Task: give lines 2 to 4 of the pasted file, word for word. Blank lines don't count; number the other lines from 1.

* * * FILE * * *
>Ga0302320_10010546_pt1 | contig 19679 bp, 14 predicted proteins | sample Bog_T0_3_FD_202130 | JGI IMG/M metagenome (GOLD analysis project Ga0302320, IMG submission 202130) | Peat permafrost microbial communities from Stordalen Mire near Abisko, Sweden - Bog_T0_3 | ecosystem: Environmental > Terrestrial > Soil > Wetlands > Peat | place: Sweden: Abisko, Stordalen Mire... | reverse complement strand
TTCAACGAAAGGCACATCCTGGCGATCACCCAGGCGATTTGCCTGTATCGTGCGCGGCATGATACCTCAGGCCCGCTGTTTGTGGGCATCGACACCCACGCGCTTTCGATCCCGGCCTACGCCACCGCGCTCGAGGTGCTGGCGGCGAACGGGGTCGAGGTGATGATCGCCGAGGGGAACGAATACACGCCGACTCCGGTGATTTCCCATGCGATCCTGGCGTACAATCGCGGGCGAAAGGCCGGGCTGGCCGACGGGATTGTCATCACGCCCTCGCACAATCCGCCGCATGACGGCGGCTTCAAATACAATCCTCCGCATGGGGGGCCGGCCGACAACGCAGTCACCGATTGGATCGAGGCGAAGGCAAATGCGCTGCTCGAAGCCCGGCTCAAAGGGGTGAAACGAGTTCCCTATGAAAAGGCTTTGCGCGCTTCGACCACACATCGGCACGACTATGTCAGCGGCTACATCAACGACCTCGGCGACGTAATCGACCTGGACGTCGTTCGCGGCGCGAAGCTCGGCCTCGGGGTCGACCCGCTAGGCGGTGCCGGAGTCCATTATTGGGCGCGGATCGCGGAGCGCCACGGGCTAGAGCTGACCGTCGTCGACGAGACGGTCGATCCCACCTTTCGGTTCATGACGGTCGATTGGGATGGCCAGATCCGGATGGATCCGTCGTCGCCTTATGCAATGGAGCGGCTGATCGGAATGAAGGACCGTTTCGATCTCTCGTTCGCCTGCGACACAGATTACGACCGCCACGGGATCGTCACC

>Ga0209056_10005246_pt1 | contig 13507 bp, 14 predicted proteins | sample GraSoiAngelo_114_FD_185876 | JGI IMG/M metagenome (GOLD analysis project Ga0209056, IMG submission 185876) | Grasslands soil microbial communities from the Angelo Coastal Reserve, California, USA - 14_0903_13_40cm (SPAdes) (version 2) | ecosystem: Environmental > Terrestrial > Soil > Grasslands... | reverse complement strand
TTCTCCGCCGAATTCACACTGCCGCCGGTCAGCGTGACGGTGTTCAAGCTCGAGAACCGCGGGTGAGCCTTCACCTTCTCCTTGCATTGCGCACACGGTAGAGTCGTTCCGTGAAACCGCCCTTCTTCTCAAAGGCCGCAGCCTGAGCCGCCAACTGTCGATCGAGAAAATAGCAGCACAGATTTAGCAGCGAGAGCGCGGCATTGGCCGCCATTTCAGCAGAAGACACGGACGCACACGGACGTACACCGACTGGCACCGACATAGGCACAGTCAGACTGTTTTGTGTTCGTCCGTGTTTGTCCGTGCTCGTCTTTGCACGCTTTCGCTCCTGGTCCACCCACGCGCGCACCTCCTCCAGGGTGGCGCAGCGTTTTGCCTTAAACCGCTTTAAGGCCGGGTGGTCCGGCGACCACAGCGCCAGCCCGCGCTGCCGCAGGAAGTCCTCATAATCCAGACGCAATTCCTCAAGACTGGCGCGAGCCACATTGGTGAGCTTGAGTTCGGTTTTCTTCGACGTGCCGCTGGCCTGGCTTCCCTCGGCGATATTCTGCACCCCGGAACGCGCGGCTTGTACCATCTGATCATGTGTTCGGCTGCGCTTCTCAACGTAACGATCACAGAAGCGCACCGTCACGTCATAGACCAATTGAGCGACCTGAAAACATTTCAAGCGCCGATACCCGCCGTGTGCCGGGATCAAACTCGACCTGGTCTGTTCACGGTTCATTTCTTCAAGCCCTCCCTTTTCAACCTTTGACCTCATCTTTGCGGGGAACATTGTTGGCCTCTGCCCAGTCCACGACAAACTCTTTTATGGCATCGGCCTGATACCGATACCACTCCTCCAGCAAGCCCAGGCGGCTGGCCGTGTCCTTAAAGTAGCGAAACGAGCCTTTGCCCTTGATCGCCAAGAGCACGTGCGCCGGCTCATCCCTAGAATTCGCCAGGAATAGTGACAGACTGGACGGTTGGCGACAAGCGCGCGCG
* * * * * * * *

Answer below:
TTCAACGAAAGGCACATCCTGGCGATCACCCAGGCGATTTGCCTGTATCGTGCGCGGCATGATACCTCAGGCCCGCTGTTTGTGGGCATCGACACCCACGCGCTTTCGATCCCGGCCTACGCCACCGCGCTCGAGGTGCTGGCGGCGAACGGGGTCGAGGTGATGATCGCCGAGGGGAACGAATACACGCCGACTCCGGTGATTTCCCATGCGATCCTGGCGTACAATCGCGGGCGAAAGGCCGGGCTGGCCGACGGGATTGTCATCACGCCCTCGCACAATCCGCCGCATGACGGCGGCTTCAAATACAATCCTCCGCATGGGGGGCCGGCCGACAACGCAGTCACCGATTGGATCGAGGCGAAGGCAAATGCGCTGCTCGAAGCCCGGCTCAAAGGGGTGAAACGAGTTCCCTATGAAAAGGCTTTGCGCGCTTCGACCACACATCGGCACGACTATGTCAGCGGCTACATCAACGACCTCGGCGACGTAATCGACCTGGACGTCGTTCGCGGCGCGAAGCTCGGCCTCGGGGTCGACCCGCTAGGCGGTGCCGGAGTCCATTATTGGGCGCGGATCGCGGAGCGCCACGGGCTAGAGCTGACCGTCGTCGACGAGACGGTCGATCCCACCTTTCGGTTCATGACGGTCGATTGGGATGGCCAGATCCGGATGGATCCGTCGTCGCCTTATGCAATGGAGCGGCTGATCGGAATGAAGGACCGTTTCGATCTCTCGTTCGCCTGCGACACAGATTACGACCGCCACGGGATCGTCACC

>Ga0209056_10005246_pt1 | contig 13507 bp, 14 predicted proteins | sample GraSoiAngelo_114_FD_185876 | JGI IMG/M metagenome (GOLD analysis project Ga0209056, IMG submission 185876) | Grasslands soil microbial communities from the Angelo Coastal Reserve, California, USA - 14_0903_13_40cm (SPAdes) (version 2) | ecosystem: Environmental > Terrestrial > Soil > Grasslands... | reverse complement strand
TTCTCCGCCGAATTCACACTGCCGCCGGTCAGCGTGACGGTGTTCAAGCTCGAGAACCGCGGGTGAGCCTTCACCTTCTCCTTGCATTGCGCACACGGTAGAGTCGTTCCGTGAAACCGCCCTTCTTCTCAAAGGCCGCAGCCTGAGCCGCCAACTGTCGATCGAGAAAATAGCAGCACAGATTTAGCAGCGAGAGCGCGGCATTGGCCGCCATTTCAGCAGAAGACACGGACGCACACGGACGTACACCGACTGGCACCGACATAGGCACAGTCAGACTGTTTTGTGTTCGTCCGTGTTTGTCCGTGCTCGTCTTTGCACGCTTTCGCTCCTGGTCCACCCACGCGCGCACCTCCTCCAGGGTGGCGCAGCGTTTTGCCTTAAACCGCTTTAAGGCCGGGTGGTCCGGCGACCACAGCGCCAGCCCGCGCTGCCGCAGGAAGTCCTCATAATCCAGACGCAATTCCTCAAGACTGGCGCGAGCCACATTGGTGAGCTTGAGTTCGGTTTTCTTCGACGTGCCGCTGGCCTGGCTTCCCTCGGCGATATTCTGCACCCCGGAACGCGCGGCTTGTACCATCTGATCATGTGTTCGGCTGCGCTTCTCAACGTAACGATCACAGAAGCGCACCGTCACGTCATAGACCAATTGAGCGACCTGAAAACATTTCAAGCGCCGATACCCGCCGTGTGCCGGGATCAAACTCGACCTGGTCTGTTCACGGTTCATTTCTTCAAGCCCTCCCTTTTCAACCTTTGACCTCATCTTTGCGGGGAACATTGTTGGCCTCTGCCCAGTCCACGACAAACTCTTTTATGGCATCGGCCTGATACCGATACCACTCCTCCAGCAAGCCCAGGCGGCTGGCCGTGTCCTTAAAGTAGCGAAACGAGCCTTTGCCCTTGATCGCCAAGAGCACGTGCGCCGGCTCATCCCTAGAATTCGCCAGGAATAGTGACAGACTGGACGGTTGGCGACAAGCGCGCGCG